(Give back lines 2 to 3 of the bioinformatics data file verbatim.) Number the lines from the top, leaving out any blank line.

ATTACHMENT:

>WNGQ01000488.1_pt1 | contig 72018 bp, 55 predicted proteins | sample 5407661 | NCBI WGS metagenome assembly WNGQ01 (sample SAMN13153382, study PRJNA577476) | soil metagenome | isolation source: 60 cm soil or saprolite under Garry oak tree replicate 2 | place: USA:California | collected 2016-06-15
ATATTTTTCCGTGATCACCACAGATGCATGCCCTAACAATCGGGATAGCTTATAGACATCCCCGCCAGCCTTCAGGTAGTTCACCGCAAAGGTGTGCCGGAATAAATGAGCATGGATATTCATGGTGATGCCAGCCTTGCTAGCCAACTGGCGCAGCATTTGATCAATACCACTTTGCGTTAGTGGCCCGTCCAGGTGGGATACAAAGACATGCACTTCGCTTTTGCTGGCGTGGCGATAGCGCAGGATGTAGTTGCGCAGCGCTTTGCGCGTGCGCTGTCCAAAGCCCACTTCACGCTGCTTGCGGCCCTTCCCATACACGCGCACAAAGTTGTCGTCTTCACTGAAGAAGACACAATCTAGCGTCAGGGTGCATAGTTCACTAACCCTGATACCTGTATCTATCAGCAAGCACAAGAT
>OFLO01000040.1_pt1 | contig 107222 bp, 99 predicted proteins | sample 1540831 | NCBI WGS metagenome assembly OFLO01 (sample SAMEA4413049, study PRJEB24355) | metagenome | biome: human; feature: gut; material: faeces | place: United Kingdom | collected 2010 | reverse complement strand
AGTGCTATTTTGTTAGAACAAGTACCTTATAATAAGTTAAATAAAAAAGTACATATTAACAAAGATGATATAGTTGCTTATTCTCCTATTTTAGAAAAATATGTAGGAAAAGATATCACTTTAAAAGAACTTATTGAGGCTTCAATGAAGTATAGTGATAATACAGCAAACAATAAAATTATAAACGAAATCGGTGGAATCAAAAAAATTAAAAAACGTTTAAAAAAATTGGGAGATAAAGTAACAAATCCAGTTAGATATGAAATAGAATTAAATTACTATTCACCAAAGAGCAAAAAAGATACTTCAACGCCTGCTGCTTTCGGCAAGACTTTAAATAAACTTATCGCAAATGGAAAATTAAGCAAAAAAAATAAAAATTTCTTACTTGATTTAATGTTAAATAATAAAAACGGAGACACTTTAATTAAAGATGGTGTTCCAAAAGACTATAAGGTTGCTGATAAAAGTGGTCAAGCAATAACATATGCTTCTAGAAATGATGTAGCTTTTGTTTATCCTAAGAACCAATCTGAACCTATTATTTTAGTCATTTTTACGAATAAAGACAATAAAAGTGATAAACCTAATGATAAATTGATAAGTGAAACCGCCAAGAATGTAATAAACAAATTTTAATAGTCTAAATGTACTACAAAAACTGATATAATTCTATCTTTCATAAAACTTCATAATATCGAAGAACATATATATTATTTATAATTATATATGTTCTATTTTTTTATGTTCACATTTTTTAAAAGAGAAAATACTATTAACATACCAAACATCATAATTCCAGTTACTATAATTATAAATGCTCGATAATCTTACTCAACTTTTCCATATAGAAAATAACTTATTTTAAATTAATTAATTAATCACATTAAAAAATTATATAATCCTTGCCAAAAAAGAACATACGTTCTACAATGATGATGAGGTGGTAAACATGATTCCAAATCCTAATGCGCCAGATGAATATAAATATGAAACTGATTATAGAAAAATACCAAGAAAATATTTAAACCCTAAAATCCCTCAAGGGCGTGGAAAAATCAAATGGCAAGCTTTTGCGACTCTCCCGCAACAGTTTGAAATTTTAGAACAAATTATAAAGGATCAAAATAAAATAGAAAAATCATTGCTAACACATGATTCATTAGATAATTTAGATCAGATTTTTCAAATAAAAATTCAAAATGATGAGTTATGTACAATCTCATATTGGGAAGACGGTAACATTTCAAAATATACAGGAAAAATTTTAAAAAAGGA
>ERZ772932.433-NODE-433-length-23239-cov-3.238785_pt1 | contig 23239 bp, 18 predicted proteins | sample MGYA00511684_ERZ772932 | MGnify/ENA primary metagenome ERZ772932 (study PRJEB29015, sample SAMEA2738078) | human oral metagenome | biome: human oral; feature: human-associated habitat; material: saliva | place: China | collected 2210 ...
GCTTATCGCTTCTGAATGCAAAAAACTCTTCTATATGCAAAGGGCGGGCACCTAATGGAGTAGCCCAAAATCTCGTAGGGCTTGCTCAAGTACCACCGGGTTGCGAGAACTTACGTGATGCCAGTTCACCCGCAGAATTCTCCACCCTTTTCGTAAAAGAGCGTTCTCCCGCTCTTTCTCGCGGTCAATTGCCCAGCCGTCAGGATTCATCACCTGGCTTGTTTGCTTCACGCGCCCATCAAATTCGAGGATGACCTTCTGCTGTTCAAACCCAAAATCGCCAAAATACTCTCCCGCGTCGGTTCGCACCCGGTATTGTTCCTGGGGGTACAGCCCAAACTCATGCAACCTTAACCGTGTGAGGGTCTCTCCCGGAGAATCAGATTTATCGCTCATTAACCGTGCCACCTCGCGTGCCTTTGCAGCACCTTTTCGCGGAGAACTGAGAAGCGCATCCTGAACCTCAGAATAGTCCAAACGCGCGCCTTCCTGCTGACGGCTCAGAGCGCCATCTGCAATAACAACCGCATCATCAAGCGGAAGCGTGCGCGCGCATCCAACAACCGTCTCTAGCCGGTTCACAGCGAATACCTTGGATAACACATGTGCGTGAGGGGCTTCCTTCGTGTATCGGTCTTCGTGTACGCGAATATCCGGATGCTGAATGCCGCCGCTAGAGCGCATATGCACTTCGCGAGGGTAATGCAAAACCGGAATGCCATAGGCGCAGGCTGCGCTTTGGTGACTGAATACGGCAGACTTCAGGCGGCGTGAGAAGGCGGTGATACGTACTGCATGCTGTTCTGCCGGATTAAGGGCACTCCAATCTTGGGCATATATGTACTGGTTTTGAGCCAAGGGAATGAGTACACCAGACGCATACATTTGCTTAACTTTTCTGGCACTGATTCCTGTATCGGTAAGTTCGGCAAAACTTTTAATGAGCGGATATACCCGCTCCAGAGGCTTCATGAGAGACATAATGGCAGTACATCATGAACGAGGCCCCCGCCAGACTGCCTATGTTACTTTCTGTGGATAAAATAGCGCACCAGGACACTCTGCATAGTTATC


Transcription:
ATATTTTTCCGTGATCACCACAGATGCATGCCCTAACAATCGGGATAGCTTATAGACATCCCCGCCAGCCTTCAGGTAGTTCACCGCAAAGGTGTGCCGGAATAAATGAGCATGGATATTCATGGTGATGCCAGCCTTGCTAGCCAACTGGCGCAGCATTTGATCAATACCACTTTGCGTTAGTGGCCCGTCCAGGTGGGATACAAAGACATGCACTTCGCTTTTGCTGGCGTGGCGATAGCGCAGGATGTAGTTGCGCAGCGCTTTGCGCGTGCGCTGTCCAAAGCCCACTTCACGCTGCTTGCGGCCCTTCCCATACACGCGCACAAAGTTGTCGTCTTCACTGAAGAAGACACAATCTAGCGTCAGGGTGCATAGTTCACTAACCCTGATACCTGTATCTATCAGCAAGCACAAGAT
>OFLO01000040.1_pt1 | contig 107222 bp, 99 predicted proteins | sample 1540831 | NCBI WGS metagenome assembly OFLO01 (sample SAMEA4413049, study PRJEB24355) | metagenome | biome: human; feature: gut; material: faeces | place: United Kingdom | collected 2010 | reverse complement strand